Last summer, I was out in my hometown and saw a guy who’d been an acquaintance in my early 20s. This was the first time I’d seen him since. We were chatting a bit and right before he walked away he said, somewhat arrogantly, ‘You’re still beautiful, but two things: you look better with long hair and you should really stand up straight.” And he told me how he and his wife always remind each other: ‘shoulders back!’ (although I would bet that it’s really just him telling her to do so. He might have even said, ‘shoulders back, chest out,’ but I could be making that up because I had had a couple adult beverages. But I wouldn’t put it past him.)
So this brought up a few things for me. First off, I’m almost positive he thought he was complimenting me in some weird way. I think the reference to my supposed beauty—’still,’ because I’m ancient in ‘woman years’—woman years are like dogs years in some men’s minds I guess. I know men wonder what the problem is with complimenting women on their looks, and the majority of them mean well. But dudes: it’s not necessary! We aren’t living for your approval, believe it or not. Most of us are comfortable with ourselves enough and don’t need or want the validation that the male gaze supposedly affords.
But back to this guy: who the hell does he think he is to tell me I look better with longer hair? (I have more thoughts about this; keep reading lest you think I am being unfair to him.) I hadn’t seen him in more than 20 years! What if I said to him, ‘You’re still handsome but maybe use some moisturizer every now and then?’ Would that be ok? I doubt he’d appreciate that.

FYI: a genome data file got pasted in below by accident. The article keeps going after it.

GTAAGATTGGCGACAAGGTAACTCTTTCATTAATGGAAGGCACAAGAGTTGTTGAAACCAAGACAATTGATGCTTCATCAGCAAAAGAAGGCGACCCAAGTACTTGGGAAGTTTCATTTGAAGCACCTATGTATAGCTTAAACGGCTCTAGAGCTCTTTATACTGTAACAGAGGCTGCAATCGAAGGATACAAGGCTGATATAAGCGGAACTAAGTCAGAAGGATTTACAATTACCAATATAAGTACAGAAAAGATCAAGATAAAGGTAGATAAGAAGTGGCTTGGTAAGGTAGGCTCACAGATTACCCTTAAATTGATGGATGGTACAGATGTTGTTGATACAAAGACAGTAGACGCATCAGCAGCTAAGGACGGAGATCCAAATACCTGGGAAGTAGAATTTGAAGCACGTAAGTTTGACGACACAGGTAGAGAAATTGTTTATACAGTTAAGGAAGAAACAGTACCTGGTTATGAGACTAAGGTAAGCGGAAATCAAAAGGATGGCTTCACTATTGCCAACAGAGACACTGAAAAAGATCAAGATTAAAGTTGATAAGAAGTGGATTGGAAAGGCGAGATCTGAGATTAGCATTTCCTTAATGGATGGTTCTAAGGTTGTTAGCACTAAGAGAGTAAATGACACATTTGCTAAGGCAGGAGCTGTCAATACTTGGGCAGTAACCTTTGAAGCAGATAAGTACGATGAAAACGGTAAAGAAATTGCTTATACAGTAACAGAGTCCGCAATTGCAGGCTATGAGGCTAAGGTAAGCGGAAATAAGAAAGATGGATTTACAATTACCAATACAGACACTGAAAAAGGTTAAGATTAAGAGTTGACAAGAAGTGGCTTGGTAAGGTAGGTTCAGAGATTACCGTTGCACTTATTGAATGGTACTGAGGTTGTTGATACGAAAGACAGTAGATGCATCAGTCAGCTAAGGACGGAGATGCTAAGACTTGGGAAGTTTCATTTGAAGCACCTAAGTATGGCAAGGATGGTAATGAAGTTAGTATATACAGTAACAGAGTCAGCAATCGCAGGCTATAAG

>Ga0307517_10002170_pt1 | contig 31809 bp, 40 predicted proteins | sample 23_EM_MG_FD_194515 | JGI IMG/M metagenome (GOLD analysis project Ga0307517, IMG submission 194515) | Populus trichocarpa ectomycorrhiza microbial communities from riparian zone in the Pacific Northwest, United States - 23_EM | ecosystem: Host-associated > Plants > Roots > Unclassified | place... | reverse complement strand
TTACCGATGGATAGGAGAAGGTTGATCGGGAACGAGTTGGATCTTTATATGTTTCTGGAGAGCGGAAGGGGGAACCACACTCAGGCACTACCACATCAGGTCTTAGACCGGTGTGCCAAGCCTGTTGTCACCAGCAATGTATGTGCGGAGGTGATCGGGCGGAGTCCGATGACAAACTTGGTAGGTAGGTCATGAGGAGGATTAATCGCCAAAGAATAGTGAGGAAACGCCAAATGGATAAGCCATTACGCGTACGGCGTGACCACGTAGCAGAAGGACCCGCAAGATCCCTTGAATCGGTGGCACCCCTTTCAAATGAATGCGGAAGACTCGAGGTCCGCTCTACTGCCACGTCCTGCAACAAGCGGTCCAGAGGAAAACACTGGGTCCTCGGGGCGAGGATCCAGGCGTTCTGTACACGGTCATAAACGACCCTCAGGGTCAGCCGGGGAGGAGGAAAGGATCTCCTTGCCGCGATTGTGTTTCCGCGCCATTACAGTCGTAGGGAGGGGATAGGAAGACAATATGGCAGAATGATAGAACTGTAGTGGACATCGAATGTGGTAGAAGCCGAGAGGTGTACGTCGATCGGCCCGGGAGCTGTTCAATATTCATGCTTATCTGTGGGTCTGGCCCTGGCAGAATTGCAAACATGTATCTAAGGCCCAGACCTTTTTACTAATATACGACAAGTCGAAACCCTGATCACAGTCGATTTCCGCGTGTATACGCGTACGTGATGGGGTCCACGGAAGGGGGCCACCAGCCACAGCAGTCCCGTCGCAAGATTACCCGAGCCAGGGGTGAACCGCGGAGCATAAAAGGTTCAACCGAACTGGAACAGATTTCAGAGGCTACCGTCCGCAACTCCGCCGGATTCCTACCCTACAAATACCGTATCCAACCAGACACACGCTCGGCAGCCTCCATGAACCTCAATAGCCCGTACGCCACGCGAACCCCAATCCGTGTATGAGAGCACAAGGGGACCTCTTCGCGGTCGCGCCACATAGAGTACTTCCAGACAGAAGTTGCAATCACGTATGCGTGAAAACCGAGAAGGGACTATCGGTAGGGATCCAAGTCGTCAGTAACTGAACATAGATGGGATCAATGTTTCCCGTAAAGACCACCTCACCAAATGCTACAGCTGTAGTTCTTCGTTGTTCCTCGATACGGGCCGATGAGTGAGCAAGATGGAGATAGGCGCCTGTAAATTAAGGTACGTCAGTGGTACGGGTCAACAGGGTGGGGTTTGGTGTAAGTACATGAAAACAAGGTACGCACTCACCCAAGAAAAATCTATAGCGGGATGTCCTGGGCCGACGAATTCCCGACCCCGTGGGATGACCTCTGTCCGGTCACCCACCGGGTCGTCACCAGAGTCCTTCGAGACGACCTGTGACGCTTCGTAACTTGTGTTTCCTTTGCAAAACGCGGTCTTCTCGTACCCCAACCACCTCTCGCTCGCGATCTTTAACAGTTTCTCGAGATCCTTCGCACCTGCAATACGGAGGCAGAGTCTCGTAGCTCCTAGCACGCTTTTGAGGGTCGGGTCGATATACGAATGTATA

Here is where I point out that he wasn’t wrong, on either front. I probably do look better with longer hair. Most men on the planet think women look better with longer hair, and in my case that could be true. Secondly, I do slouch, a lot, and I know it’s a problem. I’m working on it. But who is he to comment on either thing? Bottom line is that men have been conditioned to believe it’s fine, even appropriate, to comment on a woman’s appearance.
Here’s how I am trying to see this differently: I do agree with something someone shared with me a long time ago when a mutual friend had disparaged me to him, ‘I think we all need naysayers.’ The trolls do help us see things from other perspectives, even if it feels shitty in the moment. I do need to watch my posture. And I don’t think he meant any ill will. Having heard that did help me think about it more. I’ve learned that one way to look at things differently is to think about the criticism and ask, ‘is this triggering me because there’s some truth to it, or was it just mean and troll-like? Is there a way I can use this criticism/comment constructively?’ If there’s any accuracy to it, use it to your advantage. Make a change, work on the problem. If not let it go and move on. Life is too short to dwell on things we can’t control (like trolls.)
I think overall, men need to keep their thoughts about women’s bodies to themselves. There’s really no need to comment when you weren’t asked for your opinion. And men please note: the majority of women actually don’t like catcalling, as everyone should be aware of in 2019.
Reading this I thought he must be a bully or worse an abuser. First the compliment then the put down. Anyway, good food for thought.